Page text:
Choosing the right carbs is key in designing a healthy weight-management diet. Foods which are rich in carbohydrates can also be good sources of fibre, (see above). But carbs can also be low-, or high-GI. Low-GI diets have been shown to be beneficial for weight and blood glucose control, as well as reducing cardiovascular risk factors. However, their effect on appetite and satiety remains controversial with some studies showing beneficial effects on hormones and others none. 481-486 Low GI carbohydrate foods are digested more slowly. This helps keep blood glucose levels and carbohydrate stores stocked up for a longer period of time, which may reduce hunger and snacking. 487 Including healthy fats in meals also slows digestion and has a GI-lowering effect for the meal.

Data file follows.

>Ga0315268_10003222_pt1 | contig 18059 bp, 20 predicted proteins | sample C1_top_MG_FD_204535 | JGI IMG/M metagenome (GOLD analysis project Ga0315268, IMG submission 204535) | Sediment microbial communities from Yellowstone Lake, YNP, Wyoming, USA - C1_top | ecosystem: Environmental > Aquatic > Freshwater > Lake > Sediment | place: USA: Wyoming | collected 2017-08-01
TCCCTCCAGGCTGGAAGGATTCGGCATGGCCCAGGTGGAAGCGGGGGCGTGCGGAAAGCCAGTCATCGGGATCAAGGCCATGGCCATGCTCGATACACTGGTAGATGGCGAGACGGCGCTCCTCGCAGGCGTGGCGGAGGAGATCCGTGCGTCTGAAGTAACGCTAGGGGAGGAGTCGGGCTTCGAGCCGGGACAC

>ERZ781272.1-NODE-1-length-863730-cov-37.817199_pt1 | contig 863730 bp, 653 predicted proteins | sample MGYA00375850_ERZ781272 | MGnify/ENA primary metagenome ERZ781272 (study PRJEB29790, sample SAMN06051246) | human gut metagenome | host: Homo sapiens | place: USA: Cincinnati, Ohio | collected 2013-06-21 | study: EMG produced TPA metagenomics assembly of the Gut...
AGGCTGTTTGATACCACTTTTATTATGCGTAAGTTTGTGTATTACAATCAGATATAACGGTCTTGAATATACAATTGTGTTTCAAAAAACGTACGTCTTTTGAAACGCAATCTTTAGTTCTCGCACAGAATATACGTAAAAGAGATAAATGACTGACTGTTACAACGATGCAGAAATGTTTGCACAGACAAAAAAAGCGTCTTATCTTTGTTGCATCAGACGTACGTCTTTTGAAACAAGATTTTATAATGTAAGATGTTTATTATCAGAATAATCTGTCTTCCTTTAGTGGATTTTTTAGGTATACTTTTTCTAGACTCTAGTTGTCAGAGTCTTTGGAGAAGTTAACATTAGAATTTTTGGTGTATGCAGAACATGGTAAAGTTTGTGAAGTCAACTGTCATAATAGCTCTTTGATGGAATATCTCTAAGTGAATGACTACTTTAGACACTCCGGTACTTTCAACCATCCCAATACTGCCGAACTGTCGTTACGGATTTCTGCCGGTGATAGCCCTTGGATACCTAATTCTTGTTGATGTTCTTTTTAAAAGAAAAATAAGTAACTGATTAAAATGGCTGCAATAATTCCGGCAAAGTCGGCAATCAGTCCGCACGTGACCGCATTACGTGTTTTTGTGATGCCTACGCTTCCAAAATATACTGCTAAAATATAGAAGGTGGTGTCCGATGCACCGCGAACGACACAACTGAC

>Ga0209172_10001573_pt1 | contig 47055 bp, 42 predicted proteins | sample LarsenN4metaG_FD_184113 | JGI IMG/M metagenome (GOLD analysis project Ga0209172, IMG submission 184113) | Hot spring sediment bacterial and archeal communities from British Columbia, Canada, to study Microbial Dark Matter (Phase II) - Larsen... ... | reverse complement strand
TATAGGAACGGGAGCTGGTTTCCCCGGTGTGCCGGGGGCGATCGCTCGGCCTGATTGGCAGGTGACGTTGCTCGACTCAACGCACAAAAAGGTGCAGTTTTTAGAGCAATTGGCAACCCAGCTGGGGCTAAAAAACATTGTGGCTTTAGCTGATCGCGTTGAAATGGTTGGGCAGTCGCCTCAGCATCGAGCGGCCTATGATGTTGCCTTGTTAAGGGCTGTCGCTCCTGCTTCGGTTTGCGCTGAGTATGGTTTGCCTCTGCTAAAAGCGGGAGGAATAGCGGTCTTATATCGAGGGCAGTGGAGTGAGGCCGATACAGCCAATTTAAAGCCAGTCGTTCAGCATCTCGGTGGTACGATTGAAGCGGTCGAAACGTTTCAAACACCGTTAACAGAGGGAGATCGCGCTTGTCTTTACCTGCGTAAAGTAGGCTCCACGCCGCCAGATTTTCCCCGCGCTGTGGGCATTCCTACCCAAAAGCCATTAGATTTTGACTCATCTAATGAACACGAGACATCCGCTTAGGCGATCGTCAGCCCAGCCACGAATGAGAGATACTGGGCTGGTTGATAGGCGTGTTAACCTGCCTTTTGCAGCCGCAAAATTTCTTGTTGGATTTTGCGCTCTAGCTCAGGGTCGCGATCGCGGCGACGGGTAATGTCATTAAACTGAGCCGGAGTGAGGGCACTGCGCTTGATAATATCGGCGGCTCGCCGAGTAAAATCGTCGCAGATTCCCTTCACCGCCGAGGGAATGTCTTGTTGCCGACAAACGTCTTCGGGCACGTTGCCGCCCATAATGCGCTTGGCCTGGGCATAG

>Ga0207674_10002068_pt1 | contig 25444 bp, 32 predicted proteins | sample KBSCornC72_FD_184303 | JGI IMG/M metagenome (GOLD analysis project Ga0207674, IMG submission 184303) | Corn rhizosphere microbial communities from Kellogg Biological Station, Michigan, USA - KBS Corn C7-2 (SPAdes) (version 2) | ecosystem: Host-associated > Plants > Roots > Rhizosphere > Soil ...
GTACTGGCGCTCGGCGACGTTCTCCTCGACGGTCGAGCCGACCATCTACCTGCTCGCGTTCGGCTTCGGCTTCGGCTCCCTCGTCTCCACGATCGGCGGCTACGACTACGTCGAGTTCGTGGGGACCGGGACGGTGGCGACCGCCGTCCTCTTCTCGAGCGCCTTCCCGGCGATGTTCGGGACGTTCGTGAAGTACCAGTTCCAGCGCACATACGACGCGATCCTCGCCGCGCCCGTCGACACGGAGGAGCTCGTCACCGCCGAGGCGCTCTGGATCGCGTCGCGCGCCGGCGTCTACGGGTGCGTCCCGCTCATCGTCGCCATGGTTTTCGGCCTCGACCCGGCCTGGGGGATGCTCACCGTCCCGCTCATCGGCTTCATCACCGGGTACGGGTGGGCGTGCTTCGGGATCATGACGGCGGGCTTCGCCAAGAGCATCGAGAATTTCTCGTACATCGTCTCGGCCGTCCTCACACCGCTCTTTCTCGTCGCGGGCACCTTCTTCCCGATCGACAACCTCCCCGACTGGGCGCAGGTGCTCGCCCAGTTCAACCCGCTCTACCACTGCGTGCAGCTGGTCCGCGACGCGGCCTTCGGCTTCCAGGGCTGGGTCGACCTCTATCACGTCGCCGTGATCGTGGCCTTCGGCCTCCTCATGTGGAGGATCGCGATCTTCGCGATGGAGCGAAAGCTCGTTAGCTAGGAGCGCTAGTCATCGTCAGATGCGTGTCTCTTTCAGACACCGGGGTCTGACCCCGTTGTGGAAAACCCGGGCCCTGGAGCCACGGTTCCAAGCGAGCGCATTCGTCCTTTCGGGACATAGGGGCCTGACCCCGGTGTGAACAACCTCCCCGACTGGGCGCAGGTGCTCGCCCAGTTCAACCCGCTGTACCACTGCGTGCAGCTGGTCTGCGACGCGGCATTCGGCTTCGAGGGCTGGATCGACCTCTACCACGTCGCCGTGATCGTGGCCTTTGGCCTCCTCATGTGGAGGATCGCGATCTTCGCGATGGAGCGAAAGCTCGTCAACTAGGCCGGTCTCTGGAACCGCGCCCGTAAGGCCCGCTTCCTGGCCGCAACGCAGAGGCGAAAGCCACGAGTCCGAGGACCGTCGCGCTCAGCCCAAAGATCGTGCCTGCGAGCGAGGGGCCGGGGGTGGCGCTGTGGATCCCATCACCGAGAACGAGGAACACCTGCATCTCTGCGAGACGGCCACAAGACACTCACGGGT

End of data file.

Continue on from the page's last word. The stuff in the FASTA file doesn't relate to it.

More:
Practical tip: Encourage low-GI foods at each meal in serving sizes that fit a quarter of a standard dinner plate. High-fibre, low-GI wholegrains are good choices such as wholegrain toast and rolled oats.
Drinking the right stuff
The effects of liquid calories in the form of sweet drinks such as soft drinks, juices and cordials are controversial. Whether liquid calories are less satiating for their kilojoules than solids is still a matter for debate, as are any possible effects of low-calorie sweeteners. 488 However, the volume of fluids will cause stomach distension and have some effect on appetite.
Practical advice: Avoid the extra kilojoules in soft-drinks, fruit juices and cordials. Choose low-kilojoule drinks, such as low-fat milk, tea, vegetables juices. A glass of water before a meal may help fill the stomach and reduce subsequent food intake.
It’s all in the timing
When meals are eaten, how many, and how fast, are factors in weight control.
Overweight people who are ‘late eaters’ (such as those who eat lunch after 3pm) lose less weight, have a slower rate of weight loss, and are more likely to skip breakfast, compared to those who are ‘early eaters’. 489 Plus eating after 8pm may also increase obesity risk. 490